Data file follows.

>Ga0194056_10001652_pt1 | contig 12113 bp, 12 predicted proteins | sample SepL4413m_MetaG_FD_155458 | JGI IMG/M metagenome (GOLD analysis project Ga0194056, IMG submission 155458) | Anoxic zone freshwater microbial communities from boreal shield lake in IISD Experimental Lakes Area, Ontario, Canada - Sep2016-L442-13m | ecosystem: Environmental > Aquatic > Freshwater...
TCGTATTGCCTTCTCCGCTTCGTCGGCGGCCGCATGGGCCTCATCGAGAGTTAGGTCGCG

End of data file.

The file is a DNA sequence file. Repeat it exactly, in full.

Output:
>Ga0194056_10001652_pt1 | contig 12113 bp, 12 predicted proteins | sample SepL4413m_MetaG_FD_155458 | JGI IMG/M metagenome (GOLD analysis project Ga0194056, IMG submission 155458) | Anoxic zone freshwater microbial communities from boreal shield lake in IISD Experimental Lakes Area, Ontario, Canada - Sep2016-L442-13m | ecosystem: Environmental > Aquatic > Freshwater...
TCGTATTGCCTTCTCCGCTTCGTCGGCGGCCGCATGGGCCTCATCGAGAGTTAGGTCGCG